7 Life Lessons I Learned From Working At Starbucks
A few years ago, I got a job working part-time at Starbucks, for the same reason as approximately 75 percent of coffee shop employees: to augment my writing income. The ‘Bux I worked at was a drive-thru store out in the suburbs, and although I’m still trying to figure out whether or not it was a positive experience (sometimes I really miss making perfectly layered caramel macchiatos, other times I’m plagued by nightmares about the espresso machine breaking during the 8 a.m. rush), it was definitely a difficult, fascinating, and educational one. Here are seven life lessons I learned while wearing the famous green apron…
1. You can’t judge a book by its cover. I will never forget the day I met a customer named Chris, who shuffled in wearing stained cargo pants and cracked aviator sunglasses. Judging by his outfit and body language, I assumed he was homeless or mentally challenged. We started talking while I made him an iced tea, and I found out he worked at a hightech company down the road and was actually kind of a genius. Every afternoon after that, he would come in and we’d discuss time travel or the Human Genome Project. I learned a ton from him.
2. Everyone is fighting a battle. As I got to know my coworkers, I was stunned to find out some of the things they were going through: messy divorces, money troubles, serious illness in the family. These amazing people whom I’d sometimes find crying in the backroom were always the ones with the biggest smiles greeting customers and kindly offering to remake drinks if they weren’t absolutely perfect. Please remember that when you step up to the counter at Starbucks, or anywhere for that matter.
3. “Morning people” might be aliens. Nine out of 10 customers who came in before 9 a.m. were of the groggy, bleary-eyed, slightly cranky variety. You know, normal. But those 10th customers? The morning people? Oh sweet mercy, they’d come bounding in the front door at 5 a.m. with energy normally reserved for Disney Channel stars and meth addicts. To be honest, I was always a little suspicious of those people. I mean, they could totally take over the planet at a quarter to 7 and very few of us would notice.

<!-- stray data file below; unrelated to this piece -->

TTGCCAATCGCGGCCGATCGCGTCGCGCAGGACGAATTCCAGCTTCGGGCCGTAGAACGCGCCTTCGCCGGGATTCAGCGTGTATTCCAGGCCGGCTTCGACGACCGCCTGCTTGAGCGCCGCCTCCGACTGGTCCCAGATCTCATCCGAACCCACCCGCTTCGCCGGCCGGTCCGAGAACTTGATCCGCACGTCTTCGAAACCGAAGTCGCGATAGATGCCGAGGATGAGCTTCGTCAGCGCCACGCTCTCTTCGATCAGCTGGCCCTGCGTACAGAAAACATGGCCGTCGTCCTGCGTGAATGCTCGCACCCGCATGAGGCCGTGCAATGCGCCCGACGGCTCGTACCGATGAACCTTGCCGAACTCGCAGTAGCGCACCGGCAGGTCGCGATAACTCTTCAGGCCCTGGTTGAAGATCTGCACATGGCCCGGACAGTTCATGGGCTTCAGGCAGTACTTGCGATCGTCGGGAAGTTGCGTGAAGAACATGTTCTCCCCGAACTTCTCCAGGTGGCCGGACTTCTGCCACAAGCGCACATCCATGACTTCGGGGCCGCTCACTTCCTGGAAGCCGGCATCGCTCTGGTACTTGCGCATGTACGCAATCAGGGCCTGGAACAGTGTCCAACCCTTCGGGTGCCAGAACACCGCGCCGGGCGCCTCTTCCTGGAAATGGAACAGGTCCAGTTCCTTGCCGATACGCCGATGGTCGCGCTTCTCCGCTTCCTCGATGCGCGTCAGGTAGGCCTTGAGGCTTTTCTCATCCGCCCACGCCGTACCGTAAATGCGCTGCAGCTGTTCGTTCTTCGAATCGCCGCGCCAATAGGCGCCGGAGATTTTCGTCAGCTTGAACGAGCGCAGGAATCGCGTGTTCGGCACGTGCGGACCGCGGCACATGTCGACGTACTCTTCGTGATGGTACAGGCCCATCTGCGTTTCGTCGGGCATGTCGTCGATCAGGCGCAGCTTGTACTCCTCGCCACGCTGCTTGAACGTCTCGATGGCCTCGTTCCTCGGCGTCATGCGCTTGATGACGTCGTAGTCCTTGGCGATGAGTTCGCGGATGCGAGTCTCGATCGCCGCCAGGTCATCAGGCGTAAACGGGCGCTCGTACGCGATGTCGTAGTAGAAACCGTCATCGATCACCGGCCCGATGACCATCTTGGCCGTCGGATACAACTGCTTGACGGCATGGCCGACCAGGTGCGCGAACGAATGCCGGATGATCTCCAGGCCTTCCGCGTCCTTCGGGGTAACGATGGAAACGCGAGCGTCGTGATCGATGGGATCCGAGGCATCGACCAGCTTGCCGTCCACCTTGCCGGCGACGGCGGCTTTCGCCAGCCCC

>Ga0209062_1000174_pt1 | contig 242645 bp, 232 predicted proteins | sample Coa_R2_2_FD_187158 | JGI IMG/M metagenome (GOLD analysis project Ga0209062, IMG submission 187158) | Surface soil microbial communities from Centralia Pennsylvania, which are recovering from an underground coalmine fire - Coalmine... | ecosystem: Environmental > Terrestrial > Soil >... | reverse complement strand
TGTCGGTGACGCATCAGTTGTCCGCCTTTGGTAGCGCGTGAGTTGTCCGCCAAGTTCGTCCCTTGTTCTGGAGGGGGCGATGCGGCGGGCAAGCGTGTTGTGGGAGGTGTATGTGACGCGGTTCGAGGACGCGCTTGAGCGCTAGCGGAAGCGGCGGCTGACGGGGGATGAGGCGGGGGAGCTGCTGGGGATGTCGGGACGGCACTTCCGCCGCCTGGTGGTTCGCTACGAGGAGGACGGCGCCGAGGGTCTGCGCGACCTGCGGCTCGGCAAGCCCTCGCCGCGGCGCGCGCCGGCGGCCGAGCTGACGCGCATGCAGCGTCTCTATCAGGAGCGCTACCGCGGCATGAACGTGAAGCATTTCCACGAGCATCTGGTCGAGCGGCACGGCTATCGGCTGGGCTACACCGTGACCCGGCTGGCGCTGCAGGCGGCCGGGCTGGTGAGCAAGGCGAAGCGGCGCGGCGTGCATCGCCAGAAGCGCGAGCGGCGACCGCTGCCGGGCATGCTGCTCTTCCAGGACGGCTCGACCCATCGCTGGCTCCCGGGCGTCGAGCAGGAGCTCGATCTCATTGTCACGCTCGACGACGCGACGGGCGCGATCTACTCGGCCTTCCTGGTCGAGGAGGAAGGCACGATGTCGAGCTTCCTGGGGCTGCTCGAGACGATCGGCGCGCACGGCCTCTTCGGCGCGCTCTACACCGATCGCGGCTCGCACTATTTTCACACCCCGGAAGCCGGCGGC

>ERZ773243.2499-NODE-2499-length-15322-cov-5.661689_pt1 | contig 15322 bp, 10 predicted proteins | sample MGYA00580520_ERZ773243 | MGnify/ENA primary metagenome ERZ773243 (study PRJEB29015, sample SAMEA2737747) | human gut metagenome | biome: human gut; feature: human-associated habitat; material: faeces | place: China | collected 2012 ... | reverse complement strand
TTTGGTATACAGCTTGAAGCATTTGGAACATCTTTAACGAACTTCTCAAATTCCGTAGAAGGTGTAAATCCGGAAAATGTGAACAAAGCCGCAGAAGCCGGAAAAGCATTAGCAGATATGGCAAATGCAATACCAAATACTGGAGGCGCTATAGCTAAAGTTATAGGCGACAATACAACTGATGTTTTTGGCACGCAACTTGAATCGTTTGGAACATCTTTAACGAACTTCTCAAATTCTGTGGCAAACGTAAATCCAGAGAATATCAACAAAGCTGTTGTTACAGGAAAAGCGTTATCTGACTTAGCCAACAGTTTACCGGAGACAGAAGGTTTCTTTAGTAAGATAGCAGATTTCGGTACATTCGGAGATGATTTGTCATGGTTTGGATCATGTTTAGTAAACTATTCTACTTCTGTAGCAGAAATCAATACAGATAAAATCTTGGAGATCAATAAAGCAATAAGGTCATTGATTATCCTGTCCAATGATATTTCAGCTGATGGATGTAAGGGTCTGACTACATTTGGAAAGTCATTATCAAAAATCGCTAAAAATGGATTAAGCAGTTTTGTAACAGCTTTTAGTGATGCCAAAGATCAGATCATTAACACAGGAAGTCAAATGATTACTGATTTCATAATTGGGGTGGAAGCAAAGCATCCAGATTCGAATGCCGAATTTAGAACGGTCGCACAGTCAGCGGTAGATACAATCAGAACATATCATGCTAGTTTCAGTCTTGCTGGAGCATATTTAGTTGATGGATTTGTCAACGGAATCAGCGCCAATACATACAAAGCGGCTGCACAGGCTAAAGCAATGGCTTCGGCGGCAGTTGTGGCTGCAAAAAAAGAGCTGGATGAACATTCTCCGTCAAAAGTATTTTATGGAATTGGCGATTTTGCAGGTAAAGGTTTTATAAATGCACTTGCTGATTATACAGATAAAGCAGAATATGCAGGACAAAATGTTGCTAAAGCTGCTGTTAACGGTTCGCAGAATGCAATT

4. Stressful situations create the strongest bonds. Walking off the floor after a busy opening shift feels a lot like coming home from a battle. There were times I’d clock out and fall to my knees to thank the sweet lord that I’d made it through alive. Between the boiling milk, the beeping timers, and the endless caffeine addicts demanding their fix, this job is seriously stressful, and you learn quickly that you can’t succeed by yourself. The connections I made with my Starbucks coworkers were forged in the fires of stress, panic, and eggnog burns; I know they’ll last a lifetime.
5. Some people are assholes. There are people in this world who find their joy in ruining other people’s days, and they will do whatever they can to cut you down and make you feel like shit. A lot of these people happen to be Starbucks regulars. My time as a barista taught me that the best way to deal with these people is to nod politely, remember that their issues have nothing to do with you, and then serve them decaf.
6. Most people just want to be heard. The vast majority of people who might seem to fall into the “asshole” category don’t actually want to ruin your day, they just need to feel heard. Many times if you listen to someone’s problem, reflect it back to them, and offer to help find a solution, they transform from cranky curmudgeon into cuddly lamb.
7. As long as we’re laughing, we’ll be fine. This saccharine sentiment started as a joke between my friend Kyle and me to deal with mean customers and mocha syrup explosions, and quickly became our general life motto. Because really, no matter what you’re going through, as long as you can find a way to laugh, you’ll be just fine.
[Photo by Marcopako]